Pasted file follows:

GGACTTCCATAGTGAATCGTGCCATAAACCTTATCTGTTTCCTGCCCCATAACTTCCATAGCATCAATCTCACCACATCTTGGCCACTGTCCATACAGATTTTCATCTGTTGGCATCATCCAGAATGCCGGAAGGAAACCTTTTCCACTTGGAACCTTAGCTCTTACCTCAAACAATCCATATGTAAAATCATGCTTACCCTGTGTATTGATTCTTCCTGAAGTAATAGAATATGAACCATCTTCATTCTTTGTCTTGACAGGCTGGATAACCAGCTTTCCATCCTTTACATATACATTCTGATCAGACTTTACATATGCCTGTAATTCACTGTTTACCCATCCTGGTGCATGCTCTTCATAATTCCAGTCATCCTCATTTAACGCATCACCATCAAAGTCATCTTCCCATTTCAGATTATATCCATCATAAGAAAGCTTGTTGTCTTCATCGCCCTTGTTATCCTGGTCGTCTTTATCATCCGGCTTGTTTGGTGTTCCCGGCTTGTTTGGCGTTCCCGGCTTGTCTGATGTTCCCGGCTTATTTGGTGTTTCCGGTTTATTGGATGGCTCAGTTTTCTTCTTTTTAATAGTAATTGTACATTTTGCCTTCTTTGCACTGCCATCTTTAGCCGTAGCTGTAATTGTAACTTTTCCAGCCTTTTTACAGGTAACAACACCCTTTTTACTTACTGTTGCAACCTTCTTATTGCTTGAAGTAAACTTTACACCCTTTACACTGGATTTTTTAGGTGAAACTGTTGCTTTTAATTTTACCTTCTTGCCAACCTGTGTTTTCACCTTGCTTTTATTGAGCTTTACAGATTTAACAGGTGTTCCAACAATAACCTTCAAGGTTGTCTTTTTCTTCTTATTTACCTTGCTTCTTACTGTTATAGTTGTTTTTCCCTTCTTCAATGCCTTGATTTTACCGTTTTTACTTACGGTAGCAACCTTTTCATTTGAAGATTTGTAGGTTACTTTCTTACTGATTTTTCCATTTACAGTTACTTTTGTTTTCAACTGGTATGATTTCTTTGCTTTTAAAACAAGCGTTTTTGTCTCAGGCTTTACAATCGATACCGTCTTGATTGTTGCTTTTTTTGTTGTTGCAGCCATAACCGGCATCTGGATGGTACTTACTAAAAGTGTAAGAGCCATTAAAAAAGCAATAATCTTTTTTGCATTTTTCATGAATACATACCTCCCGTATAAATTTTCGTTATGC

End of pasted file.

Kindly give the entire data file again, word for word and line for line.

GGACTTCCATAGTGAATCGTGCCATAAACCTTATCTGTTTCCTGCCCCATAACTTCCATAGCATCAATCTCACCACATCTTGGCCACTGTCCATACAGATTTTCATCTGTTGGCATCATCCAGAATGCCGGAAGGAAACCTTTTCCACTTGGAACCTTAGCTCTTACCTCAAACAATCCATATGTAAAATCATGCTTACCCTGTGTATTGATTCTTCCTGAAGTAATAGAATATGAACCATCTTCATTCTTTGTCTTGACAGGCTGGATAACCAGCTTTCCATCCTTTACATATACATTCTGATCAGACTTTACATATGCCTGTAATTCACTGTTTACCCATCCTGGTGCATGCTCTTCATAATTCCAGTCATCCTCATTTAACGCATCACCATCAAAGTCATCTTCCCATTTCAGATTATATCCATCATAAGAAAGCTTGTTGTCTTCATCGCCCTTGTTATCCTGGTCGTCTTTATCATCCGGCTTGTTTGGTGTTCCCGGCTTGTTTGGCGTTCCCGGCTTGTCTGATGTTCCCGGCTTATTTGGTGTTTCCGGTTTATTGGATGGCTCAGTTTTCTTCTTTTTAATAGTAATTGTACATTTTGCCTTCTTTGCACTGCCATCTTTAGCCGTAGCTGTAATTGTAACTTTTCCAGCCTTTTTACAGGTAACAACACCCTTTTTACTTACTGTTGCAACCTTCTTATTGCTTGAAGTAAACTTTACACCCTTTACACTGGATTTTTTAGGTGAAACTGTTGCTTTTAATTTTACCTTCTTGCCAACCTGTGTTTTCACCTTGCTTTTATTGAGCTTTACAGATTTAACAGGTGTTCCAACAATAACCTTCAAGGTTGTCTTTTTCTTCTTATTTACCTTGCTTCTTACTGTTATAGTTGTTTTTCCCTTCTTCAATGCCTTGATTTTACCGTTTTTACTTACGGTAGCAACCTTTTCATTTGAAGATTTGTAGGTTACTTTCTTACTGATTTTTCCATTTACAGTTACTTTTGTTTTCAACTGGTATGATTTCTTTGCTTTTAAAACAAGCGTTTTTGTCTCAGGCTTTACAATCGATACCGTCTTGATTGTTGCTTTTTTTGTTGTTGCAGCCATAACCGGCATCTGGATGGTACTTACTAAAAGTGTAAGAGCCATTAAAAAAGCAATAATCTTTTTTGCATTTTTCATGAATACATACCTCCCGTATAAATTTTCGTTATGC